Robert Baden-Powell has become famous as founder of the Boy Scout movement, but his role as pioneer of dental care is less known. A hundred years ago, in May 1908, in his bestseller "Scouting for boys", he has charged boys to be careful with their teeth, brushing them twice a day. In case toothbrushes should be missing, he showed how to make a camp toothbrush out of a dry twig, frayed out at the end. And he drastically described the consequences of tooth loss if teeth are neglected in young age.
Scouting for boys has been sold in more than sixty million copies in thirty languages all over the world. The ideal window of opportunity for adopting hygiene behaviour is thought to be the age of boy scouts, thus Baden-Powell probably is one of the most influential pioneers of dental care.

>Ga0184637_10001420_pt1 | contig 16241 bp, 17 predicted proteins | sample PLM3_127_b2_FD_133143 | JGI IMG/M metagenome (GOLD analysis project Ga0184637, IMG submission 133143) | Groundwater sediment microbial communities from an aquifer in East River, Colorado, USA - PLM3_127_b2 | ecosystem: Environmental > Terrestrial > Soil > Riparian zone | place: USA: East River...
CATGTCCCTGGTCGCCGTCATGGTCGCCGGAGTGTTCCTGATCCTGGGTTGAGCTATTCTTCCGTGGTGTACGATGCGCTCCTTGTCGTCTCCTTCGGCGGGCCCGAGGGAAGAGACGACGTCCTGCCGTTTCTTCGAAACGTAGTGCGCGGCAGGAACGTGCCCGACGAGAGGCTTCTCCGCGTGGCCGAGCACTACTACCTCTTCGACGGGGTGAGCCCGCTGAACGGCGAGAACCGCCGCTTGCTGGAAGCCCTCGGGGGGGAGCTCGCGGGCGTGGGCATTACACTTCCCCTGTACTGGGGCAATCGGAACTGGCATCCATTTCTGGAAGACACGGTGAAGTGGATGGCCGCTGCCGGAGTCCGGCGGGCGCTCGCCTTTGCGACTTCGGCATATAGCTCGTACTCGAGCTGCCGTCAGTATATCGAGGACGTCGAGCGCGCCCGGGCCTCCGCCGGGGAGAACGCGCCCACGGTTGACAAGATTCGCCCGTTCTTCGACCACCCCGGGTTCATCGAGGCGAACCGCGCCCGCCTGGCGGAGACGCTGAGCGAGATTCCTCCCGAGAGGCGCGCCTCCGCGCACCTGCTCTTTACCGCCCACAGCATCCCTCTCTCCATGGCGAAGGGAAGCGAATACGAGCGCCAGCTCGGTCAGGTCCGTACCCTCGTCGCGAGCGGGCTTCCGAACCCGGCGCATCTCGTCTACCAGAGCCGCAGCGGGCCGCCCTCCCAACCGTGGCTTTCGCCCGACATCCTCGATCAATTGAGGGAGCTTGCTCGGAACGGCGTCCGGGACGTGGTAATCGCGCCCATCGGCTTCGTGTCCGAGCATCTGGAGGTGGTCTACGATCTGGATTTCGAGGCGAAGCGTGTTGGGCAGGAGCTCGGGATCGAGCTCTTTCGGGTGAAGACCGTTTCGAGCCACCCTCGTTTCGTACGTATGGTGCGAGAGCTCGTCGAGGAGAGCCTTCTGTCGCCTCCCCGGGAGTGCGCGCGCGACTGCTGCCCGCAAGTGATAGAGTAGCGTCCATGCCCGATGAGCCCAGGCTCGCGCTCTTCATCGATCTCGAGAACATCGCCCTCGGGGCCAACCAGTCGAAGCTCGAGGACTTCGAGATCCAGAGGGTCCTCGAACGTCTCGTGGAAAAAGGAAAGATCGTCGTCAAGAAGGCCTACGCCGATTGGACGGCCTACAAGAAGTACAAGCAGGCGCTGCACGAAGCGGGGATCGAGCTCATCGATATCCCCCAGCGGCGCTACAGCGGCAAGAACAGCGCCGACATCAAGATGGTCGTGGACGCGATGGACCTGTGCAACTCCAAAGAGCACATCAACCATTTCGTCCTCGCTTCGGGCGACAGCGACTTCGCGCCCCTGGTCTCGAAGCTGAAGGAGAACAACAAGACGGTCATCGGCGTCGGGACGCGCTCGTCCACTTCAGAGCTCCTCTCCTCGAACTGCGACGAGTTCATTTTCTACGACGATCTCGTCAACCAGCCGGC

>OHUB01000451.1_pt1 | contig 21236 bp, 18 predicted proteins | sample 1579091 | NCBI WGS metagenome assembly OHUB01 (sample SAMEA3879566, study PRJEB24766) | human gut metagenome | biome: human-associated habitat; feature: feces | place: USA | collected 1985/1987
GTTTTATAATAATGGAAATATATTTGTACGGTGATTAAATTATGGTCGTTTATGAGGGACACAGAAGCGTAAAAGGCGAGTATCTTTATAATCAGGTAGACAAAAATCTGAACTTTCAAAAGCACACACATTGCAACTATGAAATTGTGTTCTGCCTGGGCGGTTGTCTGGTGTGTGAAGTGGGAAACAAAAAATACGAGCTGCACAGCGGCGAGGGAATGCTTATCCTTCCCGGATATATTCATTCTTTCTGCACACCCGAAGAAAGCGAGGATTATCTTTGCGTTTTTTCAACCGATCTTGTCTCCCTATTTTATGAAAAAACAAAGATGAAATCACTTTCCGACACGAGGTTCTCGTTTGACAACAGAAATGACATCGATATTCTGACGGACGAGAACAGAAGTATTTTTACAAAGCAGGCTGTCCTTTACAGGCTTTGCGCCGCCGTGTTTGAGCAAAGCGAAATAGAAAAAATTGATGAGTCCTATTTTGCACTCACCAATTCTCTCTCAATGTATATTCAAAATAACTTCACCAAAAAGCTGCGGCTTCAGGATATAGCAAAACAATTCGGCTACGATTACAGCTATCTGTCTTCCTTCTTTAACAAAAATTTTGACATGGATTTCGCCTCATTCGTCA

Obviously, he has been quite successful: In a 2003 survey, the toothbrush was selected as the number one invention Americans could not live without, beating out the automobile, computer, cell phone, and microwave oven.
A number of studies show the importance of teeth for health: Disease of the gums has been linked to heart disease, tooth loss to disease of aortic valves, rheumatic disease and a poor general health and quality of life, to name only a few.
Photo credit: Horace Cox, C. Arthur Pearson, and The Scout Association